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In the kitchen there was camaraderie. There was order. And there was the promise of control, the knowledge that if you applied certain principles you could control outcomes.

On the line at Volt, Bryan wordlessly submerges coconut pudding in liquid nitrogen, producing a perfect snowball that nestles into powdered lavender oil. On “Top Chef,” Michael wowed judges with a deconstructed Caesar salad, the dressing for which released itself from small, self-contained spheres that popped on the tongue. They may apply technique differently _ Bryan’s dishes tend to downplay the mechanics while Michael’s sometimes flaunt them (something he says he’s working to change) _ but in the end, what brings comfort is the precision, the absolute certainty, of techniques like sous-vide (low-temperature cooking that ensures perfect results) and the ingredient manipulations of molecular gastronomy.

“At the end of the day, cooking is science,” Michael says. “To get a perfect result you should control the environment.”

But saying that their mastery of technique or ingredients is what makes them similar is too easy, says Jose Andres, chef-restaurateur and disciple of the Spanish avant-garde. Andres has known Bryan since his days at Charlie Palmer Steak in Washington. Michael was chef de cuisine at his Los Angeles restaurant Bazaar.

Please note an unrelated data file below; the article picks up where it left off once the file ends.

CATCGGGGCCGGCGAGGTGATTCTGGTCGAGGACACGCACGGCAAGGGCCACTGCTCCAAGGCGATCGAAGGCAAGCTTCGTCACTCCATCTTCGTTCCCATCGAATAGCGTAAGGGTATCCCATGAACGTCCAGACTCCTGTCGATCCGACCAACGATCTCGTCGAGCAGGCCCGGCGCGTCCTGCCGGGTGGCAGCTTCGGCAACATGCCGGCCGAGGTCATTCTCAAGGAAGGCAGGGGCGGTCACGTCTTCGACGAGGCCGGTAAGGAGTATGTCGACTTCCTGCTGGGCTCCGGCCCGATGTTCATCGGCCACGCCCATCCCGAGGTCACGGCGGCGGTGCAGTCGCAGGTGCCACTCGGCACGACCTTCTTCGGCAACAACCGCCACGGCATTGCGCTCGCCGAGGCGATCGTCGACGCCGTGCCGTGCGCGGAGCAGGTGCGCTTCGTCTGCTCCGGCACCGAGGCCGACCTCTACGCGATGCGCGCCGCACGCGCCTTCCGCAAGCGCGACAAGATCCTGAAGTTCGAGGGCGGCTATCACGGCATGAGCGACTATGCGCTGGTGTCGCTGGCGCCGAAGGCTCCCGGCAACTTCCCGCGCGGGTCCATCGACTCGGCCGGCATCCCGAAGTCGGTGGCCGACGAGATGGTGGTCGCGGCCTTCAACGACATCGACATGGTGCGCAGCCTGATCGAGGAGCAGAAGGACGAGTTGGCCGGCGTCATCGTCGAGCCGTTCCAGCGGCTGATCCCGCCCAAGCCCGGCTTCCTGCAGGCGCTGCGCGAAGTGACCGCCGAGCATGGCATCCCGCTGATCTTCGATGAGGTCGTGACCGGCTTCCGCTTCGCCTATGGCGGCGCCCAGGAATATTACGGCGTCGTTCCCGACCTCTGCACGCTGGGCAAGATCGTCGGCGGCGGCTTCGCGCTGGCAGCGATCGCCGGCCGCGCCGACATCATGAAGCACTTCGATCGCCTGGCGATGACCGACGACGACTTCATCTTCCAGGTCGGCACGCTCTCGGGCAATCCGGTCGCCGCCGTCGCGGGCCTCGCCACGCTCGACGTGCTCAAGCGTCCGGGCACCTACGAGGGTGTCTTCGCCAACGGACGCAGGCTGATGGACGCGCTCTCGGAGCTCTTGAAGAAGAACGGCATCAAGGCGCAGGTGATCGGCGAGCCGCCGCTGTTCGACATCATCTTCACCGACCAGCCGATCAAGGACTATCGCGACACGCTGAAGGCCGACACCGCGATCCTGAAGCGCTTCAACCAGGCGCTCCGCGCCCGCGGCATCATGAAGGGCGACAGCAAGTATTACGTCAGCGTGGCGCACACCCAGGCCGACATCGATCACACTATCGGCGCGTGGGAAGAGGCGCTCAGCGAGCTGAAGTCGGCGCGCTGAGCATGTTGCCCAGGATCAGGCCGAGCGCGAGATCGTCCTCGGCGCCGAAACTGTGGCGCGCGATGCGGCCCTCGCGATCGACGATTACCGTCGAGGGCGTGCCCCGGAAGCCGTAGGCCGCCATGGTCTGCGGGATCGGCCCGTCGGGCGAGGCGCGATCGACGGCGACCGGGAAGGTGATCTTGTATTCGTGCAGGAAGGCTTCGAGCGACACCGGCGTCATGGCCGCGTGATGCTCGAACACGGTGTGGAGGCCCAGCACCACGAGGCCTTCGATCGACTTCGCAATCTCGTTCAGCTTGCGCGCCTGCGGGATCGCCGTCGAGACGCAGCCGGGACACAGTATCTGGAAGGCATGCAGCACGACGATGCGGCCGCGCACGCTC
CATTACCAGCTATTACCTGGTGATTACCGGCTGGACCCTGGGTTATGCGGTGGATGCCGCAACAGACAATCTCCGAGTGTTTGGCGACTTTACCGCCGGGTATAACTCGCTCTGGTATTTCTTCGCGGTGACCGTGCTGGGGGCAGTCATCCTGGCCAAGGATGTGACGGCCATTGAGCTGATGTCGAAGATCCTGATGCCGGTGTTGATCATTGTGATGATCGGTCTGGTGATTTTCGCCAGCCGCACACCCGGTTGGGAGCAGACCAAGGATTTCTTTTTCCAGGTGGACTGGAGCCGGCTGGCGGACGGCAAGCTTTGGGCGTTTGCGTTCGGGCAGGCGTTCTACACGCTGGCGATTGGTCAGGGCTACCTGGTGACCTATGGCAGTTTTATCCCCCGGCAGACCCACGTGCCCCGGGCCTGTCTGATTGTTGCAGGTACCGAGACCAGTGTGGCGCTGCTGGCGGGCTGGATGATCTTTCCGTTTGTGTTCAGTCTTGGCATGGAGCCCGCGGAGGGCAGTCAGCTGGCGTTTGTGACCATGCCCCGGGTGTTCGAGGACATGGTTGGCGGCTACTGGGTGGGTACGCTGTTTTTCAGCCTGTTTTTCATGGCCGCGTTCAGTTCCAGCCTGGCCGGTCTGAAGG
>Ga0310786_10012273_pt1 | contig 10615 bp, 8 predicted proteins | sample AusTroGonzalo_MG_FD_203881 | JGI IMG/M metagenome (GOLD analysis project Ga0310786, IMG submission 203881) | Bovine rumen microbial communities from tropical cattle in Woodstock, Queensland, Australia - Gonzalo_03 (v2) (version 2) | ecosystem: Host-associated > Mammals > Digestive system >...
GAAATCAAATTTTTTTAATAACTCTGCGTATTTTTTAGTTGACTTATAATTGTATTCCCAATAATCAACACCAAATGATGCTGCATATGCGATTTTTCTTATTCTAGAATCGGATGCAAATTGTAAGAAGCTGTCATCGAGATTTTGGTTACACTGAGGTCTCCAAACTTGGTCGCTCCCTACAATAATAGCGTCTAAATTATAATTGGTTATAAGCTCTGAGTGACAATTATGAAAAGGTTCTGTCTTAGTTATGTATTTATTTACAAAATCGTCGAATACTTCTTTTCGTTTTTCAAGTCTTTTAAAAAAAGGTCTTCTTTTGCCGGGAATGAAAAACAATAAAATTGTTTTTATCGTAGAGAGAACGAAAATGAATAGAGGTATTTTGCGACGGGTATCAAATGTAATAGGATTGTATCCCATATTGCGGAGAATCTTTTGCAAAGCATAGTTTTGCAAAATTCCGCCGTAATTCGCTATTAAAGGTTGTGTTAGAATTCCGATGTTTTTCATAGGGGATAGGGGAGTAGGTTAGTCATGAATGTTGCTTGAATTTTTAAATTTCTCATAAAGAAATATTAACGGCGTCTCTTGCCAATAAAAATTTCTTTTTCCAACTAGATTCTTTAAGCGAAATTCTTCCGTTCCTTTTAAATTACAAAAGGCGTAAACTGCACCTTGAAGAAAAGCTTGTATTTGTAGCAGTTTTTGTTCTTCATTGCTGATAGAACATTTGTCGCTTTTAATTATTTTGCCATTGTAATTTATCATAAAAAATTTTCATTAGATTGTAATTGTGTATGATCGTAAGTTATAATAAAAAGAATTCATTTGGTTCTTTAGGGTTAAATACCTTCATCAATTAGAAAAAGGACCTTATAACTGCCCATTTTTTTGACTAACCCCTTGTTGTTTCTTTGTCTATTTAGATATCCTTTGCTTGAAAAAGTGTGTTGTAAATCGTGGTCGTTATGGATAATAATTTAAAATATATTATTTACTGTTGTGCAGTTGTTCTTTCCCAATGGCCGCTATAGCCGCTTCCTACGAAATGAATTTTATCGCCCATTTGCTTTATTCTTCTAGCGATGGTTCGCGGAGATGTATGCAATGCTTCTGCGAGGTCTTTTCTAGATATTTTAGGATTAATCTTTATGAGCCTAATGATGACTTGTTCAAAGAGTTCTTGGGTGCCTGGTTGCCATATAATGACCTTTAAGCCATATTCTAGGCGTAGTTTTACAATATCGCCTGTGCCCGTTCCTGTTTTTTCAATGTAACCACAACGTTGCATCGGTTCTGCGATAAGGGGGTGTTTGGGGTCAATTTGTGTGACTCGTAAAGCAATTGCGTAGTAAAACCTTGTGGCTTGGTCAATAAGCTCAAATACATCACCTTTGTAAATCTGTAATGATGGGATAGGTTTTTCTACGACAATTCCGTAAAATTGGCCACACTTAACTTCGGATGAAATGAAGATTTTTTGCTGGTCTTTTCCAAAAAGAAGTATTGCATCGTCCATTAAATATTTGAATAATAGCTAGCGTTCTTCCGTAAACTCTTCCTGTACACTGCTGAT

“That they are good cooks is a given,” Andres says. “But they are genuinely good, humble guys. Michael, even after his very quick stardom, I told him `Make sure this doesn’t go to your head,’ that `You’re not famous because you’re super cool, but because television gave you an opportunity. But TV goes away. And the essence of what you are is going to remain.’ And they have that very clear. Other people, TV gets to their head.”

Outwardly, the differences still loom large. While Bryan has opened his restaurant in a century-old mansion in their hometown, Michael has taken on a slick space in Los Angeles for his new restaurant, ink, where he has partnered with entertainment mogul Michael Ovitz. Bryan is married to his high school sweetheart and is trying to buy a house closer to Volt; Michael, who is divorced, has “Gypsy Soul” tattooed across his chest.

The rivalry viewers saw on “Top Chef” was in some ways the tip of the iceberg. They still argue the way they did 30 years ago. “We fight like children,” Michael says, “We get to, like `I hate you! I’ll never talk to you again!’ It’s pathetic.” But only the coldest heart could have witnessed the genuine pain they each felt when Michael won and missed their devotion to each other. Both say that despite the difficulty of that moment, the “Top Chef” experience brought them closer.

“We kind of were forced together and hadn’t been since we were maybe 10 and 12 and sharing a room,” Bryan says, noting that during taping they literally slept next to each other for six weeks. “Now we’re on the phone together almost every day. We have business that’s entwined. And we also learned that we are our best resource for each other. We realized we could be stronger and use each other and be more successful if we were resources rather than rivals to each other.”

Which is fine with their mom.

“They both ultimately accomplished the same thing,” says Mangine, who has printed out and saved every word ever written about her sons. “They just got to it in a different way.”